Silly me...I asked what they'd like me to bake and they said "Totoro Cookies!"  
I don't know why I was hoping they'd all say "CAKE!" --but they didn't.  
Ah well.  They're not for me to eat anyway!

I used matcha powder to create tiny leaf cookies to rest on Totoro's head.  With the leftover matcha dough I made some larger leaf cookies 'cause I didn't want to make any more of those time-consuming tiny leaves anymore 🤣

I added black sesame paste to a blob of cookie dough in order to make the tiny black sesame sprites. They were so cute but something about grey cookies is so unappealing to many people.  I guess they don't look appetizing being the colour of soot!

Raw cookie dough is so tasty-looking to me.  I prefer how it looks to the baked product because you can see the crisp lines and Totoro's cute expression very clearly.

In case you want to make these with a totoro cutter, be aware that they cost $$$.  All you have to do is google it and you'll find plenty of styles of Totoro cutters to buy.  Before I bought a cutter, I used a cardboard template that I cut out.  I traced the cookies with a knife and they were tedious but they turned out well.  Alternatively, if you're crafty you can cut up an Arizona Tea can and create your own personalized cookie cutter.  I have a pusheen one that I made like that because I'm too cheapie to pay money for more cutters.  

Totoro Vanilla Butter Cookies 
  • 2 Cups unsalted butter, softened (2 sticks)
  • 1 1/2 cup granulated sugar
  • 2 Large egg 
  • 2 tsp pure vanilla extract
  • 5 Cups sifted all-purpose flour
  • 1 1/2 tsp teaspoon coarse salt
  • OPTIONAL: 1 teaspoon matcha powder (for the matcha leaves)
  • OPTIONAL: 1 teaspoon black sesame paste (or ground black sesame seeds) (for the soot sprites)

  1. Preheat oven to 350degrees F.
  2. Put butter and granulated sugar in the bowl of an electric mixer fitted with the paddle attachment; mix on medium speed until pale and fluffy, about 2 minutes. Mix in whole egg and vanilla. Reduce speed to low. Add flour and salt and mix until combined.
  3. Halve dough; shape each half into a disk. Place one disk in plastic wrap and refrigerate. You can use the other half for the optional coloured decorations or soot sprite cookies.  Continue making cookies with the remaining refrigerated dough.
  4. Roll out dough and cut with a template or cutter.  Transfer cookies to parchment-lined cookie sheet.
  5. OPTIONAL LEAVES & SOOT SPRITES:  take a handful of dough and add 1 teaspoon of matcha powder to it, kneading until thoroughly combined. Roll out and cut into tiny leaves to decorate Totoro's head.  Take a handful of dough and knead in 1 teaspoon black sesame paste and knead thoroughly until combined.  Roll out and cut into soot sprites.
  6. Bake for 13-15 minutes or until lightly browned (Totoro's ears will get brown first, so watch them)  The soot sprites will take only 10-12 minutes and the tiny leaves take 7 min.
  7. Let cool on wire racks. Store in airtight containers at room temperature up to 3 days.

Tuesday, 21 February 2017


Basho's gone, but you can make these Mini Mochi Cupcakes yourself!

Do you miss this tiny Japanese cafe on E. Hastings street?  Well, cry no more because you can easily make these mini gluten-free Japanese sweets.  Just pull out your knitting needles, knit a cozy for your potted succulent plant and whip up some matcha tea to go along with your sweets.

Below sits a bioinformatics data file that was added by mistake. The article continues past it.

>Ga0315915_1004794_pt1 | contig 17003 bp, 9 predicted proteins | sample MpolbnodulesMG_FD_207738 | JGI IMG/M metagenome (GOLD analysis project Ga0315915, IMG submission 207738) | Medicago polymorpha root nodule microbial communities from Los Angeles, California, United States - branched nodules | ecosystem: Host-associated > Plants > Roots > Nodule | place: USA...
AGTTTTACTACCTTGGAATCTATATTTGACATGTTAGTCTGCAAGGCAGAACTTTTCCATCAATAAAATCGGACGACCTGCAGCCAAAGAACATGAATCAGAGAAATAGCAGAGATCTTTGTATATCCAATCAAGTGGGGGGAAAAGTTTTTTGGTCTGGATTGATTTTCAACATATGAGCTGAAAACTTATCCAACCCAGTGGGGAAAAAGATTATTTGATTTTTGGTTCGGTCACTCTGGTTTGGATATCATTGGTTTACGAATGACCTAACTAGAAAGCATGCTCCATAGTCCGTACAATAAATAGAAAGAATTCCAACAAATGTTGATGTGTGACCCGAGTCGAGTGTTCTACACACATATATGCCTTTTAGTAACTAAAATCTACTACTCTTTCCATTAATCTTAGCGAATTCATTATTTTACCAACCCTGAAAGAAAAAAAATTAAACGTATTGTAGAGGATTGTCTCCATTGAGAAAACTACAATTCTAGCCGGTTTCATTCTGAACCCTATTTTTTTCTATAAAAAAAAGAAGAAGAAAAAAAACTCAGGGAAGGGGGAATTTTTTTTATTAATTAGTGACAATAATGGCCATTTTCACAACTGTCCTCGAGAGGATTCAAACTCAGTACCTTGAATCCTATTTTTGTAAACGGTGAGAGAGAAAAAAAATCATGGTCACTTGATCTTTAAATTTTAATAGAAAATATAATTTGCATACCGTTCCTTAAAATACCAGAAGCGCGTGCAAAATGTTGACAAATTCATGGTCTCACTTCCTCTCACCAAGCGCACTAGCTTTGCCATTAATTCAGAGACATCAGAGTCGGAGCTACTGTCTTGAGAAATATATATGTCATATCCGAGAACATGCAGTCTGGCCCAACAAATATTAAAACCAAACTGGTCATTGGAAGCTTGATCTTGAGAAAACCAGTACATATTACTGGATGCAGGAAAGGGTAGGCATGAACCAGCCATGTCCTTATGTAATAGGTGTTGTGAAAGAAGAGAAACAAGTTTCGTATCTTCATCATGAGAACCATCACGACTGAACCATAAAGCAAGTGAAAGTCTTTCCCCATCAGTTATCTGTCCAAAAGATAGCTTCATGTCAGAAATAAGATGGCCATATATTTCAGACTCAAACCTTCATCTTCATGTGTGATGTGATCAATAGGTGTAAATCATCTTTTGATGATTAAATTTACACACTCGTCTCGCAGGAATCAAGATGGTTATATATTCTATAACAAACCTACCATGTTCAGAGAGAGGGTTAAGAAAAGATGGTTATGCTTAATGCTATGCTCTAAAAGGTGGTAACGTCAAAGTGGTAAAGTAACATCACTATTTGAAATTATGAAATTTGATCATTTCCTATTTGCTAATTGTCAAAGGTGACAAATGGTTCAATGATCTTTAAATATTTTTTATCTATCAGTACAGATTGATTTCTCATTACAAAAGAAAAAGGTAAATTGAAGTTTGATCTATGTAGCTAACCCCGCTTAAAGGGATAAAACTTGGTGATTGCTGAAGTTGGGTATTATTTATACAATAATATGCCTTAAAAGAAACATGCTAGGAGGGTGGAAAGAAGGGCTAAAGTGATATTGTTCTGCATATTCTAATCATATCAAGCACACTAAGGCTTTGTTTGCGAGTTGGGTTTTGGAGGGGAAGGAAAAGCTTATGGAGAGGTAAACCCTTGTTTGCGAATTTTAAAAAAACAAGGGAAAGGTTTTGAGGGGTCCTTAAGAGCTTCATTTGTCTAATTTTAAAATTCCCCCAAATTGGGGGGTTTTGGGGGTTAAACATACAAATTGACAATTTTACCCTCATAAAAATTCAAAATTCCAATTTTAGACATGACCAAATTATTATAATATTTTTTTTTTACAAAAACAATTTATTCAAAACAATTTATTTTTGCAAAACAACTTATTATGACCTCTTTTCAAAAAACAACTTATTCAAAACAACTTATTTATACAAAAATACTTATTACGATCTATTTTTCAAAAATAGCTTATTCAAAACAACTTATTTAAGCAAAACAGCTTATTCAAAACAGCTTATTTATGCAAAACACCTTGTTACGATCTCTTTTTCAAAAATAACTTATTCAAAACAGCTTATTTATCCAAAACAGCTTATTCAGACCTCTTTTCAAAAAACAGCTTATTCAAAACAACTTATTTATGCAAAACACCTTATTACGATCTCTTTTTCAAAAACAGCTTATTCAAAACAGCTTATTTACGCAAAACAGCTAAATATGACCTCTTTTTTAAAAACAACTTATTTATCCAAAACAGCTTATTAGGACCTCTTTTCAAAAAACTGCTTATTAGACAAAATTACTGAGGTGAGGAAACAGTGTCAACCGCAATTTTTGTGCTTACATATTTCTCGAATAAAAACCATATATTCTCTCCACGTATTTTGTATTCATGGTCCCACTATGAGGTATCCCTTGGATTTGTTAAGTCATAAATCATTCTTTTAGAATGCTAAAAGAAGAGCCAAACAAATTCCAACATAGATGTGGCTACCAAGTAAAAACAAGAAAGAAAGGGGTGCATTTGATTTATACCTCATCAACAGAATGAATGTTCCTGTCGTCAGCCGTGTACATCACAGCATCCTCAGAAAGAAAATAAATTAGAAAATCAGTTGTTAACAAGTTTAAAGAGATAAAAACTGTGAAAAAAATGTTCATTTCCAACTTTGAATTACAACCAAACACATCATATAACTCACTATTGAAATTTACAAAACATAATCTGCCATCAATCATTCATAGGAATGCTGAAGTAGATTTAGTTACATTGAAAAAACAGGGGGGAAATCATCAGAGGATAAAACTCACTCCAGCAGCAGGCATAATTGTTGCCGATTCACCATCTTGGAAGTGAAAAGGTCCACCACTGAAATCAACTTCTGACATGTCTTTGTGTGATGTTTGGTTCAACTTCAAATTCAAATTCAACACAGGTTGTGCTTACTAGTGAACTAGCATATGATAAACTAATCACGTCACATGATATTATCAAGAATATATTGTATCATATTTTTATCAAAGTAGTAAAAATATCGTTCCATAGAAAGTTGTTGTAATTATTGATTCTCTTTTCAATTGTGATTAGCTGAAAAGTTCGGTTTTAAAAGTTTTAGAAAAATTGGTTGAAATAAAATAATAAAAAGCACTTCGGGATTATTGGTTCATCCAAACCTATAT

This mochi recipe is highly adaptable; you can add your own unique flavours.  Stay tuned for more flavour possibilities!

Saturday, 28 January 2017

Happy Lunar New Year!

Celebrate with cake!
Happy Chinese New Year! 
Gung Hay Fat Choy!   Sun Neen Fai Lok!

It's the year of the rooster...and today married Chinese people everywhere are handing out red envelopes to kids.  So the kids are raking in the money$$$

My kid's birthday party is today and she wanted a DQ ice cream cake, which means pretty much nothing for me to blog about.  So I made my go-to cake for all-around snackin' while the kids indulged in their oreo blizzard ice cream cake.  

This Coconut Chiffon Cake is made from coconut oil instead of veg oil or butter, which gives it a nice light coconut scent and flavour.  Because I'm gluten intolerant (hello Hashimoto's suck) I used my current fave gf flour mix that I picked up from Costco in the States.  Costco Canada doesn't carry it here in Vancouver which is a shame. 

I wish you Health, Wealth & Happiness this Lunar year and may your celebrations be filled with a good amount of cake too!
Gluten Free Coconut Chiffon Cake with berries

Tuesday, 22 November 2016

Drip Cake: Chocolate Quinoa Layer Cake with Vanilla Bean Buttercream (gluten free)

Made my own Birthday Cake. Yes I did😆
6 inch GF Chocolate Quinoa Cake layers and Vanilla Bean Buttercream
This is my favourite part of making a cake

Decorated with my fave goodies: matcha macaron, Lindt chocolate balls, dragées, a mini KitKat and mini Coffee Crisp and crushed macaron shells
The chocolate ganache was perfect. I threw dragées on the side of the cake too and they stuck🙌
It's late November and the only thing blooming in my garden are these little purple Daikon flowers.  I just let the daikon go to seed and never did harvest the daikon (so bitter!)  The flowers sure are pretty...and edible
Scroll down past the recipes to watch a video of me assembling the layers

Thursday, 13 October 2016

Gluten Free Oatmeal-Banana Bread

My 9 yr old's Gluten Free Oatmeal-Banana Bread...all made in the Vitamix!

I'm the only person in the household that avoids gluten because of my autoimmune disease...Hashimoto's.  One of the things I miss a lot is a really good Banana Bread...full of gluten. There's something about the texture of gluten-full banana bread that I miss!  But lucky for you I hit upon a lovely oat flour banana bread that is not only super easy to make (in one container!) but has an amazing texture and flavour.

She made mini doughnuts too! They were absolutely delicious with my espresso...and my 15 hours of marking